trending Market Intelligence /marketintelligence/en/news-insights/trending/8KLjMAPl5ZNosVKfmCsmNg2 content esgSubNav
In This List

States seek emergency order to force Trump to pay ACA subsidies


Insight Weekly: Energy crisis cripples Europe; i-bank incomes rise; US holiday sales outlook


Japan M&A By the Numbers: Q3 2022


Insight Weekly: Reviving nuclear power; 2023 outlook for US financials; PE funds fuel EV sector


Insight Weekly: Energy reforms after midterms; Crisis ends 'age of gas'; bank deposits fall

States seek emergency order to force Trump to pay ACA subsidies

On the same day that President Donald Trump reversed course and backed away from a bipartisan bill aimed at restoring healthcare subsidies to millions of Americans, a group of state attorneys general sought an emergency order forcing the administration to pay the funds.

The attorneys general from New York, California and 16 other states and the District of Columbia filed a motion in the U.S. District Court for the Northern District of California seeking an emergency temporary restraining order to compel the Trump administration to pay cost-sharing reduction, or CSR, payments under the Affordable Care Act — funds that Trump disclosed on Oct. 12 he was terminating.

The subsidies, which total about $7 billion annually, are intended to help about 7 million low- and moderate-income Americans who obtain their health coverage on the ACA exchanges pay for out-of-pocket costs for prescription drugs and doctors visits.

The Trump administration said it determined under its interpretation of the ACA that Congress had never formally appropriated the funds for the subsidies.

The same cadre of 19 attorneys general seeking the emergency order also filed a lawsuit Oct. 13 against the Trump administration seeking to get the subsidies restored.

But with the subsidies now cut off, Americans cannot wait for the outcome of that lawsuit, which could take many months, California Attorney General Xavier Becerra explained to reporters during an Oct. 18 briefing.

"In that intervening period of time, millions of Americans could lose their insurance," he said. "A victory a year from now won't do anyone any good if you've got to take your child to the hospital this week."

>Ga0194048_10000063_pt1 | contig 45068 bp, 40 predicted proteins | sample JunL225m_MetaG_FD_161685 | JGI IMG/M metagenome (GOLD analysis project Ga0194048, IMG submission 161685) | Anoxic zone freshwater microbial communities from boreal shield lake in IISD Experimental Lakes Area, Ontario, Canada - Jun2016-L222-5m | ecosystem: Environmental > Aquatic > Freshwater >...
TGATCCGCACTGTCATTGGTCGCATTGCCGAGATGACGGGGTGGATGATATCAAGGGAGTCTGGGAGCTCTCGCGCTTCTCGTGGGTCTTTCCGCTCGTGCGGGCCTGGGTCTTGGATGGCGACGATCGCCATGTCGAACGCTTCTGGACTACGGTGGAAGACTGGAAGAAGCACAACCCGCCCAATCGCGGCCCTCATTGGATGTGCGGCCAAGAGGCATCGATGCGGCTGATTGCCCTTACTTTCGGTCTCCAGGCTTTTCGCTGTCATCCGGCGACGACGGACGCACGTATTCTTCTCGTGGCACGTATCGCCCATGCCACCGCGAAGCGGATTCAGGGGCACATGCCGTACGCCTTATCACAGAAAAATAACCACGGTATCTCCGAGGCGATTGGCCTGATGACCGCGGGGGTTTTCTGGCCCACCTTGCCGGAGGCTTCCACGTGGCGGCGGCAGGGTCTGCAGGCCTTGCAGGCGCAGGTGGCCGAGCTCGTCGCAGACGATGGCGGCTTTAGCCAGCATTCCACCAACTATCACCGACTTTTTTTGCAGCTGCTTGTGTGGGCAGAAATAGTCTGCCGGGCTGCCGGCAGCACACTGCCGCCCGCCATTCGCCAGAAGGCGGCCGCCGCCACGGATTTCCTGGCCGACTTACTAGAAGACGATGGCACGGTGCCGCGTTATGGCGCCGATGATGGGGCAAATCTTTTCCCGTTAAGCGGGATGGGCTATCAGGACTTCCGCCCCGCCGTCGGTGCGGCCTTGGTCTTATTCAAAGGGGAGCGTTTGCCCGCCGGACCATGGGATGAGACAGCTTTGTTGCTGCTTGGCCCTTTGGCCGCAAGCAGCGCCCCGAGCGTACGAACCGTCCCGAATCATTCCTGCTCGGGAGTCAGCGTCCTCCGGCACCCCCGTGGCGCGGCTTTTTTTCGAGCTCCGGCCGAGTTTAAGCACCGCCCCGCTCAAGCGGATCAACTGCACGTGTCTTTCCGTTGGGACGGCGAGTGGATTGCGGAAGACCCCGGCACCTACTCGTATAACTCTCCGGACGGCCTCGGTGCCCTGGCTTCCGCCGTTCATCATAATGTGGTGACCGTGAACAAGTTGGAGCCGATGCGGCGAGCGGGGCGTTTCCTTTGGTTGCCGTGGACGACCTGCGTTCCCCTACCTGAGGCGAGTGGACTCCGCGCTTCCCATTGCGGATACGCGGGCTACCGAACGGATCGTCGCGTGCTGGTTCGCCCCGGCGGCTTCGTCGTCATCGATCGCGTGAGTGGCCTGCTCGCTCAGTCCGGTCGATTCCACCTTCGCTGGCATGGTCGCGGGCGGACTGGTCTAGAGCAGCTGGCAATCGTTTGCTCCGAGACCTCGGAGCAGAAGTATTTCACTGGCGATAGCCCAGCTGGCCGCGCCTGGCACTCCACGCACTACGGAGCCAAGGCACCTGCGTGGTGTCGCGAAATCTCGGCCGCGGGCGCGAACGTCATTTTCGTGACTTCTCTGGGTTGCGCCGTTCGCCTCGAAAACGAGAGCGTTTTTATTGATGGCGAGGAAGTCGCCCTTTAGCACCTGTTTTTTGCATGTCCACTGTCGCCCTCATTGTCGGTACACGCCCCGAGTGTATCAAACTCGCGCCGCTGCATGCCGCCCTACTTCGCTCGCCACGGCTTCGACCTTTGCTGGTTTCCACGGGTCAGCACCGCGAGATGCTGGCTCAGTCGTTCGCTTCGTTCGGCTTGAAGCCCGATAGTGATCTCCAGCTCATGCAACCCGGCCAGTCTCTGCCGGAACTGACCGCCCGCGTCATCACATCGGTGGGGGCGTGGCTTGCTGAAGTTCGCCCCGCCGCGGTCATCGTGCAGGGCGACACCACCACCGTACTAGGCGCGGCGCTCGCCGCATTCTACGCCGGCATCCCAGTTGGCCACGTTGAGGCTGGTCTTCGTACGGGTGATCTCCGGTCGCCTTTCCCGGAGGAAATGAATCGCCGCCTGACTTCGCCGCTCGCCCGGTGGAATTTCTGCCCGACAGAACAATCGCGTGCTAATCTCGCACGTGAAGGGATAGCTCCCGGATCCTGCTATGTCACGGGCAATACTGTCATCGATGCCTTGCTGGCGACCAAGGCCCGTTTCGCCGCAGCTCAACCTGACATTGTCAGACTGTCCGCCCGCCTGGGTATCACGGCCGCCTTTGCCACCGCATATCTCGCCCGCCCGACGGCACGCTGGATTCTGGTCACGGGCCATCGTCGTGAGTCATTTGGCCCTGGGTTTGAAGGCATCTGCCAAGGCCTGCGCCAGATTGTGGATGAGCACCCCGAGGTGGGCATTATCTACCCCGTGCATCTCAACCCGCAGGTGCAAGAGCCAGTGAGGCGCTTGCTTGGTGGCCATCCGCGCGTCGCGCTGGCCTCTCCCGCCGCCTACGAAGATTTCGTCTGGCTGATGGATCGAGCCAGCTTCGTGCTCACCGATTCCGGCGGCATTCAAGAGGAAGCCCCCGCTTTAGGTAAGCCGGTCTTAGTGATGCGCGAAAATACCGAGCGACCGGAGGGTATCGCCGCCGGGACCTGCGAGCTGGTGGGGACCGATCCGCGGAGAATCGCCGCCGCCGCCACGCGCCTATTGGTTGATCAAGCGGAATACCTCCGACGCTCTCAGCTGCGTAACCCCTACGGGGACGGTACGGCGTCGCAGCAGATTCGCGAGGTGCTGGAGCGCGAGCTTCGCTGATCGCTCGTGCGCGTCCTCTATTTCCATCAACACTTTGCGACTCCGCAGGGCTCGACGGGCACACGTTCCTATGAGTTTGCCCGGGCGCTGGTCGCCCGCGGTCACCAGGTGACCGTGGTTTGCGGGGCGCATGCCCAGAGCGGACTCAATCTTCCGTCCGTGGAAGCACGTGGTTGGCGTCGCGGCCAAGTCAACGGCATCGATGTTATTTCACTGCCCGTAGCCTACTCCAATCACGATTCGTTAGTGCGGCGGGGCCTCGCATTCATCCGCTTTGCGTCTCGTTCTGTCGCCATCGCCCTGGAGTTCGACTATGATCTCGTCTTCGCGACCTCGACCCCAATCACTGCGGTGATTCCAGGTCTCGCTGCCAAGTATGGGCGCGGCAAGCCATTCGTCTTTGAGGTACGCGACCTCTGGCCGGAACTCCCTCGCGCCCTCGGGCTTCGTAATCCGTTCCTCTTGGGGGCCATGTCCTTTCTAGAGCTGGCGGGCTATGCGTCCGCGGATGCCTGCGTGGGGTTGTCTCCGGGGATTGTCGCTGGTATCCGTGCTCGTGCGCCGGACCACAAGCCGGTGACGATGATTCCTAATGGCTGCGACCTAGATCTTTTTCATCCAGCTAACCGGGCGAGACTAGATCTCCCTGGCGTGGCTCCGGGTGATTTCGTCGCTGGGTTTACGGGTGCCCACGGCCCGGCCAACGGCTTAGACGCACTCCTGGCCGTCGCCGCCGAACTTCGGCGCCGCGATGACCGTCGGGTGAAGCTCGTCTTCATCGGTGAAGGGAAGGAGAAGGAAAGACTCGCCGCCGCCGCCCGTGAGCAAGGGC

So the states are seeking emergency relief now, Becerra said.

"Time is definitely money in this case," he said.

Becerra accused Trump of "willingly breaking the law by refusing to make required payments that keep healthcare affordable for millions of Americans."

Trump has "decided he is going to pick and choose which rules he's going to enforce, which laws he's going to follow," the California attorney general said.

But as president, "he doesn't have that choice," Becerra said. "He is required as an executive to implement the law, enforce the laws."

"He wants to shatter the certainty. He wants to make it so the Affordable Care Act doesn't work," Becerra added. "That's sabotage."

"Trump's abrupt move to cut these subsidies is reckless, dangerous and illegal," New York Attorney General Eric Schneiderman added in a statement.

Trump dumps bill support

Trump also abandoned his support for a bipartisan bill intended to put some short-term measures in place to stabilize the individual insurance market, including restoring the CSRs for two years.

"We've said all along that we want something that doesn't just bail out the insurance companies, but actually provides relief for all Americans, and this bill doesn't address that fact," White House Press Secretary Sarah Huckabee Sanders told reporters.

The legislation, sponsored by Sens. Lamar Alexander, R-Tenn., chairman of the Senate Health, Education, Labor and Pensions Committee, and Patty Murray, D-Wash., the ranking member, was a "good step in the right direction," Sanders said. "But it's not a full approach, and we need something to go a little bit further to get on board."

Asked straight up if Trump did not support the Alexander-Murray deal in its current form, Sanders responded, "Correct," adding that Trump "stated that pretty clearly today," referring to remarks he made during a meeting with Senate Finance Committee senators and in a tweet.

House Speaker Paul Ryan, R-Wis., and Senate Finance Committee chairman Orrin Hatch, R-Utah, also raised objections to the Senate bill.

Other Republicans, including Sens. Bob Corker of Tennessee and Lisa Murkowski of Alaska — both of whom signed on as co-sponsors — expressed their support for the legislation, as did Sens. Susan Collins of Maine and John McCain of Arizona.